Search Results

You are looking at 1 - 10 of 21 items for

  • Author or Editor: Ferdinand J.M. Feldbrugge x
  • Search level: All x
Clear All
The political, economic, and social reforms resulting from Gorbachev's perestroika have become more radical and comprehensive throughout the years.
Increasingly, in their implementation, a central role has been accorded to law. The construction of a viable democratic system, the establishment of an economy in which market factors are decisive, the readmittance of a pluralistic civil society, all of them presuppose, in the eyes of the present Soviet leadership, the creation of a reliable legal foundation.
Legislative activity in the Soviet Union during the past few years has therefore been hectic. At the same time, while law was being used as an instrument of change, the character of Soviet law itself was deeply affected. From being the obedient servant of a totalitarian master, law is becoming the core element of a new order in which its supremacy is accepted as the starting point for redesigning all the major sectors of social life.
In this volume a number of leader Western experts consider the practical effect of this emancipatory process on the most important branches of Soviet law and investigate its philosophical dimensions.
This special issue of the REVIEW OF CENTRAL AND EAST EUROPEAN LAW compiles the material published under the head `Russian Federation Legislative Survey' in the six 1993 issues of the journal. It covers Russian legislation from the date of the Declaration of the State of Sovereignty of the RSFSR (12 June 1990) until the end of 1992. The principal watershed in this period was the disappearance of the USSR. This event had far-reaching consequences for Russian law, because of the two-tier character of law in the former Soviet Union: USSR law at the top, and underneath the subordinate legal systems of the individual union republics, including the RSFSR. These consequences can still be felt in many areas, and it will take considerable time and major efforts to replace all USSR law by new Russian enactments.
The Institute of East European Law and Russian Studies intends to bring this survey up to date as soon as possible. This is of course desirable for the practitioner, as well as for the academic user. It is felt, however, that it was imperative to build on a solid foundation, even if it meant some delay in the beginning. As new official sources of legislation emerge, as some already have in 1993, they will be included in the issues of the REVIEW OF CENTRAL AND EAST EUROPEAN LAW. The present survey is a reprint of the fourth issue of the REVIEW OF CENTRAL AND EAST EUROPEAN LAW (1994) and is available gratis to subscribers.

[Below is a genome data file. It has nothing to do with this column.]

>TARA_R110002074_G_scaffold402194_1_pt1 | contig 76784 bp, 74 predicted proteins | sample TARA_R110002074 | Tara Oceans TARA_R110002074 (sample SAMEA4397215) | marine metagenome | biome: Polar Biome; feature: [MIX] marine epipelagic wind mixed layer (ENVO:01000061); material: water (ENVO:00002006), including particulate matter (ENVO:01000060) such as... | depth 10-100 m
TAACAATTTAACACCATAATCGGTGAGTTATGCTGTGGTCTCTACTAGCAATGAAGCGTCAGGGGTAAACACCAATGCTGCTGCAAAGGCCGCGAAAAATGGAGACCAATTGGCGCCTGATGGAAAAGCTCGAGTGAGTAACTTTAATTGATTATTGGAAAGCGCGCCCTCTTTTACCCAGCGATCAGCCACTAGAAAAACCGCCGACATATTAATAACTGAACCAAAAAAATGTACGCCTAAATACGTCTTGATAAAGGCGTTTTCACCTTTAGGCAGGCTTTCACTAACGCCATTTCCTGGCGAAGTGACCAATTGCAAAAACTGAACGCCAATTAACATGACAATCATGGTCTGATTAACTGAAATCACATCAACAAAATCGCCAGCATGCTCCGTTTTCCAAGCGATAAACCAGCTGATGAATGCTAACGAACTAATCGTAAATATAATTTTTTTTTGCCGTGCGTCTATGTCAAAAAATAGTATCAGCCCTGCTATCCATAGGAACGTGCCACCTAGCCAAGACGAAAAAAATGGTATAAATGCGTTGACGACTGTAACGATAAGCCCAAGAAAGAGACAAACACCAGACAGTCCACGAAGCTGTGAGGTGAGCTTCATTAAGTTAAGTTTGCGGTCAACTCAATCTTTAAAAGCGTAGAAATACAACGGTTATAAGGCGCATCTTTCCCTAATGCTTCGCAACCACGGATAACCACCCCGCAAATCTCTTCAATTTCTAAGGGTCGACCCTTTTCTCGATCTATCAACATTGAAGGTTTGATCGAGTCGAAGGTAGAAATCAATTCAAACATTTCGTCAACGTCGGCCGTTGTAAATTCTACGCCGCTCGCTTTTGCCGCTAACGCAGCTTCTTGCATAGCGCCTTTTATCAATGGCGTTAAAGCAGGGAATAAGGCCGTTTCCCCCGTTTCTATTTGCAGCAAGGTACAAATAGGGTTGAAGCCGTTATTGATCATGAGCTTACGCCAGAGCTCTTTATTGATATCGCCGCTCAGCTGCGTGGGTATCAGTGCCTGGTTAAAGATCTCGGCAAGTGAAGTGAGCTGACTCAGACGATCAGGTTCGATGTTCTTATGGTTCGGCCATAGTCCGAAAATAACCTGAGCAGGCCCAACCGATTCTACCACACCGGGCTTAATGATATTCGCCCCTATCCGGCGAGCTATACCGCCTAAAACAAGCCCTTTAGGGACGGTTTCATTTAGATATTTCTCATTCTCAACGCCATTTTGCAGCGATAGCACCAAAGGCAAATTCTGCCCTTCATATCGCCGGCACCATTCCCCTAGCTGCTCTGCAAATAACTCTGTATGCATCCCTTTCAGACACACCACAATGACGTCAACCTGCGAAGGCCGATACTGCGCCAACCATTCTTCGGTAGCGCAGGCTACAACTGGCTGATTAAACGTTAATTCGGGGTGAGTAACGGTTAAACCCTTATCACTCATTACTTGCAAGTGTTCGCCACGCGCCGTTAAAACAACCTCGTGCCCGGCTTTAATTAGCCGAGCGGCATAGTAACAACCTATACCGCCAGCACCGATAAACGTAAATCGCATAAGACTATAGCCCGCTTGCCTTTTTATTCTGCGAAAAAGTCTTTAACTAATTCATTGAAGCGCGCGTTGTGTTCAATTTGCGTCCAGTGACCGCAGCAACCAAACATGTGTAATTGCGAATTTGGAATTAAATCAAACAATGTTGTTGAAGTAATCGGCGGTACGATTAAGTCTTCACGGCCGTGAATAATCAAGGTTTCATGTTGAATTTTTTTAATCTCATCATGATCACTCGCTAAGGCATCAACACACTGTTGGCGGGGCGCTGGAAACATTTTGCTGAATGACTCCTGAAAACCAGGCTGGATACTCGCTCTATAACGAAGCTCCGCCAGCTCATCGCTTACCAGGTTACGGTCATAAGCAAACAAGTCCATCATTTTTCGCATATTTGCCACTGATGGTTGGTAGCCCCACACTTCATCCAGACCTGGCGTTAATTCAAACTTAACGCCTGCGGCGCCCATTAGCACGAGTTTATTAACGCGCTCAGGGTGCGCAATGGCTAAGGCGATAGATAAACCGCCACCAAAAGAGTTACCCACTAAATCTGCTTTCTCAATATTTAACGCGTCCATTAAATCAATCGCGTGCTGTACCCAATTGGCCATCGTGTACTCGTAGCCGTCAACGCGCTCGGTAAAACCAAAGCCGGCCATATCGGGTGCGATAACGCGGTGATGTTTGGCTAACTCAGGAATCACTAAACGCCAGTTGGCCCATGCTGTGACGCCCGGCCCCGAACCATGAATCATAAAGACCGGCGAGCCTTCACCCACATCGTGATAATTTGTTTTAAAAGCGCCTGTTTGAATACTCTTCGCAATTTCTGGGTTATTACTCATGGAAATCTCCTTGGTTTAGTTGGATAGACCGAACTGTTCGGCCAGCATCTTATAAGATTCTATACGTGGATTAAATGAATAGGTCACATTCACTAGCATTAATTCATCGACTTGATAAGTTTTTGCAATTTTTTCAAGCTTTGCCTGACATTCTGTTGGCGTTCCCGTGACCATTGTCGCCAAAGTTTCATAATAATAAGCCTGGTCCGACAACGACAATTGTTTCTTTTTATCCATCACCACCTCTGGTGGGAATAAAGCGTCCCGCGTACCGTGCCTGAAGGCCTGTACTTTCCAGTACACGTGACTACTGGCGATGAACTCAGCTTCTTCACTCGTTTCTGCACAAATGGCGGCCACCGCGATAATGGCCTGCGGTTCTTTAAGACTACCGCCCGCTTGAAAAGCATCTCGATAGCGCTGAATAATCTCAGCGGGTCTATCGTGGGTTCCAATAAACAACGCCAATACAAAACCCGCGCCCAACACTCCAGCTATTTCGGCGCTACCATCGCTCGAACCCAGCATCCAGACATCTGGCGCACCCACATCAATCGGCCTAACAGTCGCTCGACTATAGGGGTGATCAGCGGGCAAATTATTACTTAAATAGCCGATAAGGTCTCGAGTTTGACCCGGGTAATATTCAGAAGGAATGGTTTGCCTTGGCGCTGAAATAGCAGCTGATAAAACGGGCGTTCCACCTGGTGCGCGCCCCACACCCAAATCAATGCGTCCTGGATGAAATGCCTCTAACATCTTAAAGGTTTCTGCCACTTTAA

The End of the Soviet System and the Role of Law
This is the first treatise on Russia's new legal system, as it emerged from the dissolution of the Soviet Union. The first part of the book analyses in detail the political and economic origins of perestroika, indispensable for understanding the basic parameters of the evolution of Russian law. In the following chapters all major legal subjects are discussed against the background of their Soviet past and as the result of the radical changes in the political, social and economic make-up of the country. The appendices include the texts of the U.S.S.R. and Russian Constitutions, the Agreement of Minsk, The Russian Federation Treaty, bibliographical sources, and extensive indices of Soviet and Russian legislation.
The book has been written for legal practitioners, comparative lawyers, and students of Russian law, but will also be of interest to a wider audience of political scientists, journalists, etc.
This is the first treatise on Russia's new legal system, as it emerged from the dissolution of the Soviet Union. The first part of the book analyses in detail the political and economic origins of perestroika, indispensable for understanding the basic parameters of the evolution of Russian law. In the following chapters all major legal subjects are discussed against the background of their Soviet past and as the result of the radical changes in the political, social and economic make-up of the country. The appendices include the texts of the U.S.S.R. and Russian Constitutions, the Agreement of Minsk, The Russian Federation Treaty, bibliographical sources, and extensive indices of Soviet and Russian legislation.
The book has been written for legal practitioners, comparative lawyers, and students of Russian law, but will also be of interest to a wider audience of political scientists, journalists, etc.
During the last two decades Russia has gone through a process of radical political and socio-economic transformation. The legal system has reflected the various stages of this process and has also been a major agent in moving it forward. The country is at a crossroads now. External observers are sharply divided in evaluating the performance and intentions of the Russian leadership. Russia itself is involved in finding out where it stands. What sort of federation does it want to be? How will it define its relationship to Europe and to its former sister republics? The answers to such questions fundamentally affect the future shape of Russian law. At the same time, existing legal structures may predetermine the course Russia will take.